the problem is to prove a < or = to |a|

a can be a or -a but |a| is always going to be the positive of those two as it is the distance that is counted in the case of |a| and not the actual value. the point is to show that the a in |a| can be a or -a. so a is less than or equal to |a|. I'm not sure that's a proof but it is a given point of the definition i believe.

if this explanation is a correct solution to the problem then please show me number 98. if not then please critique it and the next problem too.

98) prove that |a+b| less than or equal to |a|+|b|

they give a hint to expand "|a+b|^2 = (a+b)^2" for some reason that i am not capable of understanding at the moment.

Curd said:
98) prove that |a+b| less than or equal to |a|+|b|

they give a hint to expand "|a+b|^2 = (a+b)^2" for some reason that i am not capable of understanding at the moment.

In (Elementary) Algebra you should have learned the "square of a binomial pattern" or "perfect square trinomial." If you do not recall this, remember that
(a + b)2 = (a + b)(a + b)
and you can multiply the two binomials using FOIL.

um, I've known that for quite some time. that wasn't the issue.

the issue was, how am i to prove "that |a+b| less than or equal to |a|+|b" with that or without that.

$$|x|=\left\{\begin{array}{cc}x,&\mbox{ if } x\geq 0\\-x, & \mbox{ if } x<0 \end{array}\right.$$

Curd said:
um, I've known that for quite some time. that wasn't the issue.

the issue was, how am i to prove "that |a+b| less than or equal to |a|+|b" with that or without that.

Well, your comment wasn't clear to me, then. You should have specified that you know about the square of a binomial pattern but didn't know how to use it.

Show us the expanded form of (a + b)2:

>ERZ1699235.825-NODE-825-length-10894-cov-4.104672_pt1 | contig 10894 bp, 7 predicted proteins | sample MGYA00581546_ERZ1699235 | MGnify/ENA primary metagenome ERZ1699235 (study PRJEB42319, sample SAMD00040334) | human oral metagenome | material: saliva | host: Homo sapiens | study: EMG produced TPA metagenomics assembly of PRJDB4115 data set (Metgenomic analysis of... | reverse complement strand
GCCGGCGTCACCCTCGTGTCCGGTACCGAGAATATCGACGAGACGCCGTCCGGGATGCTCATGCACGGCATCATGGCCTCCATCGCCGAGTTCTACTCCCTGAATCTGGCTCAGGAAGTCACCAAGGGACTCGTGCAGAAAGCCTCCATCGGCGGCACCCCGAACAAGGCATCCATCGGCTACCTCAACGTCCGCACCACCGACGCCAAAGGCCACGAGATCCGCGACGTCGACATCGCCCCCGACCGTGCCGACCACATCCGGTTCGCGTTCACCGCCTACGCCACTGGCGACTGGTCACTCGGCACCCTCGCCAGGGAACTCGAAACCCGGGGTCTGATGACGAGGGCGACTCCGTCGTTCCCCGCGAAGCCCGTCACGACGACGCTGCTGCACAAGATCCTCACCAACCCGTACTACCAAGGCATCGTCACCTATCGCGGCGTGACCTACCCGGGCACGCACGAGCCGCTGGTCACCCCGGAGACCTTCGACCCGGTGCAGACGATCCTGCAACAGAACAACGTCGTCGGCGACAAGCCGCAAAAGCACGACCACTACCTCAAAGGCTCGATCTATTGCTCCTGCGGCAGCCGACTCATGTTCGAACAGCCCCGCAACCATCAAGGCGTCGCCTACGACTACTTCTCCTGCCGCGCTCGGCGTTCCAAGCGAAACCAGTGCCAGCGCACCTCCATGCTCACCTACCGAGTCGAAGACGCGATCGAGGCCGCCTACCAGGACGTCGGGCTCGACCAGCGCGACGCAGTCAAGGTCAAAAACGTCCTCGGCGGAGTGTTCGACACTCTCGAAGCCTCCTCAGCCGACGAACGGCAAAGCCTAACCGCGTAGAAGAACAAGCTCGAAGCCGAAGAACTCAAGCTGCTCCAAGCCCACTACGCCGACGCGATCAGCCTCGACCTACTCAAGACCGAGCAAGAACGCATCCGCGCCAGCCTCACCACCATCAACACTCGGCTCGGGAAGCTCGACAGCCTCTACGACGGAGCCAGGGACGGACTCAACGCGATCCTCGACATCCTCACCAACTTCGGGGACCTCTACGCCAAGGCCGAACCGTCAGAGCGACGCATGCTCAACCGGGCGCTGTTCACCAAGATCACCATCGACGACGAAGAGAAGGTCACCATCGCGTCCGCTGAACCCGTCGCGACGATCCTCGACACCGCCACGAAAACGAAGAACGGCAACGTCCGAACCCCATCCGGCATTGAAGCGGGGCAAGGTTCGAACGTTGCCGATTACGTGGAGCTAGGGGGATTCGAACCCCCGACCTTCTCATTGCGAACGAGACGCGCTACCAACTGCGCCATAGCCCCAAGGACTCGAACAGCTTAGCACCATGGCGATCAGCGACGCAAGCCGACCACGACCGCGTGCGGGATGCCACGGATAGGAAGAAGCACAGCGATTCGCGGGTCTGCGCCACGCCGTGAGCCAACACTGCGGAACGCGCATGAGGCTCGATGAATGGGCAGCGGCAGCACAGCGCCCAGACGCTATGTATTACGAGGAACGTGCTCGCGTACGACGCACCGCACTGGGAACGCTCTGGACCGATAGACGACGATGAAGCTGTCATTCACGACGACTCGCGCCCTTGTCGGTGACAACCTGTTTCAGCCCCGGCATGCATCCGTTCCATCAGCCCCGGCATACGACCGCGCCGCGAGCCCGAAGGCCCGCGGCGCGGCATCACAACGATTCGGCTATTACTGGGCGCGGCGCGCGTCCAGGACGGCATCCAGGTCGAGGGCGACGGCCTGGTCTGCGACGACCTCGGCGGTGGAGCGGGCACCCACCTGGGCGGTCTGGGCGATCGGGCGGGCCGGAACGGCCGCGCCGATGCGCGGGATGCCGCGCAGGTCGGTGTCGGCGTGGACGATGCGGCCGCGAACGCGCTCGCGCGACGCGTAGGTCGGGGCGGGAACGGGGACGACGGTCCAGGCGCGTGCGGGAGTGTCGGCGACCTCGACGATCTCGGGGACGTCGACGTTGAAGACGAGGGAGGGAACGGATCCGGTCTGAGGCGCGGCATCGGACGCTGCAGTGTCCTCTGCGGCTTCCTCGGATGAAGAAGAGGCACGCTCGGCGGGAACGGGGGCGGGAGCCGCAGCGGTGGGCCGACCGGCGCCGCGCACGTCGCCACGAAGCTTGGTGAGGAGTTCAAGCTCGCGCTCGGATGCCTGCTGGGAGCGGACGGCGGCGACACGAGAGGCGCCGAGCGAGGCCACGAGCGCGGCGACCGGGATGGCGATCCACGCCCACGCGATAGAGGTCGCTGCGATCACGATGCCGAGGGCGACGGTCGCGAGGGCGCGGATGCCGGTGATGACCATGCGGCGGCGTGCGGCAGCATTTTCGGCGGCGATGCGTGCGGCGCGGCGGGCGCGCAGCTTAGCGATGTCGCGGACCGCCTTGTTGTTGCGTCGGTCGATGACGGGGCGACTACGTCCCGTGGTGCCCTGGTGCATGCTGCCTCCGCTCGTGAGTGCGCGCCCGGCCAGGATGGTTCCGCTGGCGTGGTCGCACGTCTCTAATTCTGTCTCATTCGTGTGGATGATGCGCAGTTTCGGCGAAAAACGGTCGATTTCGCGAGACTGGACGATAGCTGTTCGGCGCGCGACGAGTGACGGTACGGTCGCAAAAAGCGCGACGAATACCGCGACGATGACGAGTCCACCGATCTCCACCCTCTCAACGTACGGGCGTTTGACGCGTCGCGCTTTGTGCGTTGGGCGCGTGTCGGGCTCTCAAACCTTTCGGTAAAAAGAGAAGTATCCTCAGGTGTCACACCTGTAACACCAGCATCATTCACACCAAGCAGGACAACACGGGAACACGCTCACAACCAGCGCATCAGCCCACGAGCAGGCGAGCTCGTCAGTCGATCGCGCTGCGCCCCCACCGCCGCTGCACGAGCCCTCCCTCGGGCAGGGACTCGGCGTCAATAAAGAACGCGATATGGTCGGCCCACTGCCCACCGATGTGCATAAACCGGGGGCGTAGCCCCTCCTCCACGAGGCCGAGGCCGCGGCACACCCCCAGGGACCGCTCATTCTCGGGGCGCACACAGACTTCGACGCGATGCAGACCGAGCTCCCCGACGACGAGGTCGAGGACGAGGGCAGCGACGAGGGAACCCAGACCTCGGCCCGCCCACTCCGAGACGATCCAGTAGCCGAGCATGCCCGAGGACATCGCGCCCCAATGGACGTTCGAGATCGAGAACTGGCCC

|a + b|2 = (a + b)2 = ?

...and then answer this: what can you say about a2 and |a|2? And after answering that, what can you do about the expanded trinomial?

## 1. What is considered an "inequality problem"?

An inequality problem refers to a situation in which there is a disparity or unequal distribution of resources, opportunities, or outcomes among individuals or groups within a society.

## 2. What are the main causes of inequality?

Inequality can be caused by a variety of factors, including socioeconomic status, discrimination based on race, gender, or other characteristics, unequal access to education and healthcare, and systemic policies that perpetuate economic and social disparities.

## 3. How does inequality affect society?

Inequality can have many negative impacts on society, including hindering economic growth, exacerbating poverty and social unrest, and perpetuating discriminatory attitudes and behaviors.

## 4. What are some solutions to address inequality?

There are various approaches to addressing inequality, including implementing policies that promote equal opportunity, providing access to education and healthcare for all, implementing progressive taxation, and addressing systemic discrimination and biases.

## 5. How can individuals help reduce inequality?

Individuals can take action to reduce inequality by educating themselves and others about the issue, supporting businesses and organizations that promote diversity and equality, advocating for policies that address inequality, and participating in volunteer work and activism aimed at promoting fairness and justice.